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Physics Cheat Sheet (DRAFT) by

This is a draft cheat sheet. It is a work in progress and is not finished yet.


A physical phenomena arising from the force caused by magnets, objects that produce fields that attract or repel other objects.
MAGNETIC INDUCTION The process by which an object or material is magnetized by an external magnetic field. The induced magnetism is produced by the force of the field radiating from the poles of a magnet.
MAGNETIC FIELD Magnetic fields are areas where an object exhibits a magnetic influence. A magnetic field is a space around a conductor carrying current or magnetic in which its magnetic effect can be felt. The magnetic field disappears as soon as the current is off or charges stop moving. It means a moving charge is both a source of electric field as well as a magnetic field. Magnetic field denoted by (B ) ⃗ is a vector.
MAGNETIC FIELD LINES The lines of magnetic field from a bar magnet form closed lines. By conven­tion, the field direction is taken to be outward from the North Pole and in to the South Pole of the magnet. As can be visualized with the magnetic field lines, the magnetic field is strongest inside the magnetic material. The strongest external magnetic fields are near the poles. A magnetic north pole will attract the south pole of another magnet, and repel a north pole.
The term electr­oma­gnetic propulsion (EMP) can be described by its individual compon­ents: electr­oma­gnetic- using electr­icity to create a magnetic field (elect­rom­agn­etism), and propul­sion- the process of propelling (forcing or boosting) something. One key difference between EMP and propulsion achieved by electric motors is that the electrical energy used for EMP is not used to produce rotational energy for motion; though both use magnetic fields and a flowing electrical current.


A transf­ormer is a device in which two multi-turn coils are wound around an iron core. One coil acts as an input while the other acts as an output. The purpose of the transf­ormer is to produce an output AC voltage that is different from the input AC voltage. An ideal transf­ormer does not lose energy. The power output of the secondary coil is equal to the power input of the primary coil. Thus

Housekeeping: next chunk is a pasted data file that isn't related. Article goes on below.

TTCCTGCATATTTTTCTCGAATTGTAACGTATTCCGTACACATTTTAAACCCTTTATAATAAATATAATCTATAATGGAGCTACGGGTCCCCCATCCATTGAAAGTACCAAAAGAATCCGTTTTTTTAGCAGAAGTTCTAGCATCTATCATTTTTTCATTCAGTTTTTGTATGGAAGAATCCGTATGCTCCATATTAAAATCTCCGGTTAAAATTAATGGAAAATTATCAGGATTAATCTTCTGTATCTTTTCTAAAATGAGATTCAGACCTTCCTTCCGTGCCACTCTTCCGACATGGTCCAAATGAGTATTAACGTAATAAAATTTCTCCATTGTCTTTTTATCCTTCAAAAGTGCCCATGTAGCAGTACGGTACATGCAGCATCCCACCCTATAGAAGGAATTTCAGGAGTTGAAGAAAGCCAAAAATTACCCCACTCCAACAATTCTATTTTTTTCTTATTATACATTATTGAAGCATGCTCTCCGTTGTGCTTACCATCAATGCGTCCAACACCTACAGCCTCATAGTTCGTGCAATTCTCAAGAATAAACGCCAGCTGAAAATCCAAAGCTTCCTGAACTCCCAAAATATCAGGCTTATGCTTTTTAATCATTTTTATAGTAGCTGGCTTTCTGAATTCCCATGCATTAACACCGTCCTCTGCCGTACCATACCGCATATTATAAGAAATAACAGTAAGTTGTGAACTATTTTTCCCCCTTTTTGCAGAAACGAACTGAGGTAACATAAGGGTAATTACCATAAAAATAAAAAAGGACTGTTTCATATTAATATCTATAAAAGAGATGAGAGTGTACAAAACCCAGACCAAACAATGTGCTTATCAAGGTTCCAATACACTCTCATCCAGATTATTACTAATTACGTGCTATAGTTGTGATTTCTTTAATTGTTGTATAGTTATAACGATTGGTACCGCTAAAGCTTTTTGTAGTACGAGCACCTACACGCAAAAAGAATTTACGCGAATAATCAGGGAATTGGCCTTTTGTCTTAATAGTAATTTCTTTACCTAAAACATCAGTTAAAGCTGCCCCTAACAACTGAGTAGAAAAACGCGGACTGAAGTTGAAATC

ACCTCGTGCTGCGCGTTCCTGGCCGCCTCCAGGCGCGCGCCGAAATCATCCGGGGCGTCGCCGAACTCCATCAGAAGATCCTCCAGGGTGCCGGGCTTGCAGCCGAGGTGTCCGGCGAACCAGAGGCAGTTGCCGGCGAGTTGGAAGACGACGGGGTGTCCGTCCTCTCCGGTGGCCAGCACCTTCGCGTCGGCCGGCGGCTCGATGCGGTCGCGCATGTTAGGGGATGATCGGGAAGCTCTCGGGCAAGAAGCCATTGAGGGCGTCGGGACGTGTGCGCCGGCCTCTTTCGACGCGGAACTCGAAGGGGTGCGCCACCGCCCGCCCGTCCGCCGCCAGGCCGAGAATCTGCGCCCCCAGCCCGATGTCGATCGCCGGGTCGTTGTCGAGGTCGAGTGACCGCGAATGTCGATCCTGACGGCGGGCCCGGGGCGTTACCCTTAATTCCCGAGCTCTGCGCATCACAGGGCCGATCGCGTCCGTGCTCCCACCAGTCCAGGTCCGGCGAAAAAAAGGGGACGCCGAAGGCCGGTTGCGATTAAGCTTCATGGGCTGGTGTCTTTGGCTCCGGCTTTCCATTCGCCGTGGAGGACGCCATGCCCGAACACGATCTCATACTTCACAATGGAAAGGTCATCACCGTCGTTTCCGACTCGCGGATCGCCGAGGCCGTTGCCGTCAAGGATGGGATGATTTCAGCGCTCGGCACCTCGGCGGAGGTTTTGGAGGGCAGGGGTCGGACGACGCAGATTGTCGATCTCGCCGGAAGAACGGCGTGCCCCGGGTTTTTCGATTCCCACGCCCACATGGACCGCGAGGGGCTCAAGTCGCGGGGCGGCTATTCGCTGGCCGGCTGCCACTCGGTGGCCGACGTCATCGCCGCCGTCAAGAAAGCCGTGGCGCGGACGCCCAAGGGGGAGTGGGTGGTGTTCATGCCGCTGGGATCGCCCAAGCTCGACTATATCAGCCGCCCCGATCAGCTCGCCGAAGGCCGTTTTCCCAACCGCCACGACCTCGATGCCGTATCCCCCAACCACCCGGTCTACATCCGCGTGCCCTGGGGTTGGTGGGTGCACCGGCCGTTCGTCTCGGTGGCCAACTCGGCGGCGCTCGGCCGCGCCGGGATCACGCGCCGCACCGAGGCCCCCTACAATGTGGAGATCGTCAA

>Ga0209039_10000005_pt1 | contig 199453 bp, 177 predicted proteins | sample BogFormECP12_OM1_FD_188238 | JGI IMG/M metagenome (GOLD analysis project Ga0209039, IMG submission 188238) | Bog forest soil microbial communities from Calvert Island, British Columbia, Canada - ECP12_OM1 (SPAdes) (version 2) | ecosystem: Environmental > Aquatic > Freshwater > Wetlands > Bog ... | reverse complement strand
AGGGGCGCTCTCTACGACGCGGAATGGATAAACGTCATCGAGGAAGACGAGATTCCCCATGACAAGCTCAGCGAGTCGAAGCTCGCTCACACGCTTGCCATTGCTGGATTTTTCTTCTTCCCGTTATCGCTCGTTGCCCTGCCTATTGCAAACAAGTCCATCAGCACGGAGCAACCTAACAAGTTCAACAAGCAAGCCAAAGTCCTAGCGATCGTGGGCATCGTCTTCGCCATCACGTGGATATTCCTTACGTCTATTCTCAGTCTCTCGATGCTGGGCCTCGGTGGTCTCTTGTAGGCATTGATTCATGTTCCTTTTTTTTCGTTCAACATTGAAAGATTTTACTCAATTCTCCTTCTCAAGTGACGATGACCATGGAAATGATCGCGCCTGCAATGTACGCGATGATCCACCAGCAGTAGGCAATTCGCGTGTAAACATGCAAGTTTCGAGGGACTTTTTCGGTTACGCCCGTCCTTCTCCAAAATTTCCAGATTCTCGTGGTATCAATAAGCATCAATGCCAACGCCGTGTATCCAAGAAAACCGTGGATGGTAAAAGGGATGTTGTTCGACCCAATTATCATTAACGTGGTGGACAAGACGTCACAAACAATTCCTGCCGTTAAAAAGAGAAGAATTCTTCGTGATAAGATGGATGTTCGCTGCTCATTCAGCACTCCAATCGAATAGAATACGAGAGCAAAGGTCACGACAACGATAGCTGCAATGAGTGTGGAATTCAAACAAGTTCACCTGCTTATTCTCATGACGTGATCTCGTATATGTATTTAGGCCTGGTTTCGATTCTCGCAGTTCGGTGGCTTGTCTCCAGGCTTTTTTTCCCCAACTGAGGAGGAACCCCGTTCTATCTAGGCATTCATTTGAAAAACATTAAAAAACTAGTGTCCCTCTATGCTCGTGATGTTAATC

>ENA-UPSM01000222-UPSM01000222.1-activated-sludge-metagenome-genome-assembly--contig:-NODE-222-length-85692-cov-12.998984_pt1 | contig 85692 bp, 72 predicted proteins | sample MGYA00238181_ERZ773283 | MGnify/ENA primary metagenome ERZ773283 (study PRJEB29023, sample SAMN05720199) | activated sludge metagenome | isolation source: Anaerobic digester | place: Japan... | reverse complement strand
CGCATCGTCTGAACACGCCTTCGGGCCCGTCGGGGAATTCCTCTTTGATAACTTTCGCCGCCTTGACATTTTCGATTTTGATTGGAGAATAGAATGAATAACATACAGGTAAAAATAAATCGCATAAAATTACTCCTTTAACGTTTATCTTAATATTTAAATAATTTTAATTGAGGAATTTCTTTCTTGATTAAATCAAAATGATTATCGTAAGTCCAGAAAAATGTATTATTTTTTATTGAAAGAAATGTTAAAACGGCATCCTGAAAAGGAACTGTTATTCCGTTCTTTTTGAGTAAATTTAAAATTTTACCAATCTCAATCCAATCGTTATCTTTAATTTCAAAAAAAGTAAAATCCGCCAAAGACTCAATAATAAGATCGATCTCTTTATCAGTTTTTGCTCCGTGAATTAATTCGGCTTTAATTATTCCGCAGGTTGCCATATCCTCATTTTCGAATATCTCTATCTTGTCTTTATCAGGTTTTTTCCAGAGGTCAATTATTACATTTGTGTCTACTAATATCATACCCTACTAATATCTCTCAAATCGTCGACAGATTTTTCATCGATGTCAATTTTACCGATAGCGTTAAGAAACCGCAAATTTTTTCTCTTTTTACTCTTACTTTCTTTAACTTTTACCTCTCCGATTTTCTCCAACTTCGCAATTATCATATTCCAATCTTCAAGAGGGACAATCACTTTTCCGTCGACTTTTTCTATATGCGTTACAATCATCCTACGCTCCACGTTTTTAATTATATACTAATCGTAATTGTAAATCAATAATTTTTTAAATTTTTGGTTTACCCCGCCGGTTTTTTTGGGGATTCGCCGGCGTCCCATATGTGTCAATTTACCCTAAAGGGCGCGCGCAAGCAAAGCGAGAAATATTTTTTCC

How does a transf­ormer work
Imagine an iron core shaped as a square. Around two sides are coils of wire. If an AC voltage is applied to the primary coil, an altern­ating magnetic field will be set up in the iron core. This altern­ating magnetic field will propagate through the iron core to the secondary coil. Here, the altern­ating magnetic field will induce an altern­ating voltage in this coil of the same frequency as the primary AC voltage. An AC voltage supplied to the primary coil produces an AC voltage at the secondary coil, even though there is no electrical connection between the two coils. How do the sizes of the two voltages compare? In other words, how do the RMS voltages compare?
Comparing Voltages
When an AC voltage supply, V_prim, is connected to the primary coil, the current will be limited by the resistance in the coil which will be propor­tional to the number of turns, N_prim, in the coil.
This relati­onship means that two types of transf­ormer can be built. One type, which produces a secondary voltage greater than the primary, is called a step-up transf­ormer. In this, the number of secondary turns is greater than the number of primary turns. The other type is a step-down transf­ormer, which features more primary turns than secondary turns. It produces a smaller secondary voltage than the primary voltage. Both types are used in the distri­bution of electr­icity from generator to home, and also inside the home. As we know, for an ideal transf­ormer


Electrical power is the rate at which electrical energy is converted to another form, such as motion, heat, or an electr­oma­gnetic field. The common symbol for power is the uppercase letter P. The standard unit is the watt, symbolised by W. In utility circuits, the kilowatt (kW) is often specified instead; 1 kW = 1000 W.


Develo­pment of the transf­ormer meant that the AC voltage from the generator could be connected to a step-up transf­ormer to increase the voltage and decrease the current, and so reduce energy loss in the transm­ission lines. However, at the other end of the transm­ission line, the high voltage would be unsuit­able, and possibly dangerous, for domestic applia­nces. So a step-down transf­ormer is used to bring the voltage down to a safe level for home use.
In Victoria, electr­icity is generated at a variety of voltages. In Yallourn, the voltage is 20 000 V (20 kV). In Newport, the generating voltage is 24 000 V. From the various generators around Victoria, the voltage is stepped up to 500 kV to transmit the electrical energy over the long distances to Melbourne. Because of the very high voltage, there is an increased risk of electrical discharge to the ground or the frame of the cable support, so tall towers are needed to hold the transm­ission cables high off the ground. Several porcelain discs are used to insulate the cables from the steel frame of the tower. When the cables reach the outskirts of Melbourne, the high voltage is stepped down to 66 kV for distri­bution within the suburban area.
In each suburb, the voltage is then further stepped down to 11 kV, either for delivery to yet another step-down transf­ormer or to a neighb­ourhood power pole. There it is reduced to 240 V for connection to all the houses in the immediate neighb­our­hood. The high-v­oltage transm­ission line feeds several outer suburban terminal stations, each of which passes the current to several zone substa­tions. These substa­tions each connect to hundreds of pole transf­ormers, which then connect to hundreds of homes. As the distri­bution system spreads further and further down to the domestic consumer, the current in the transm­ission line at each stage gets less and less.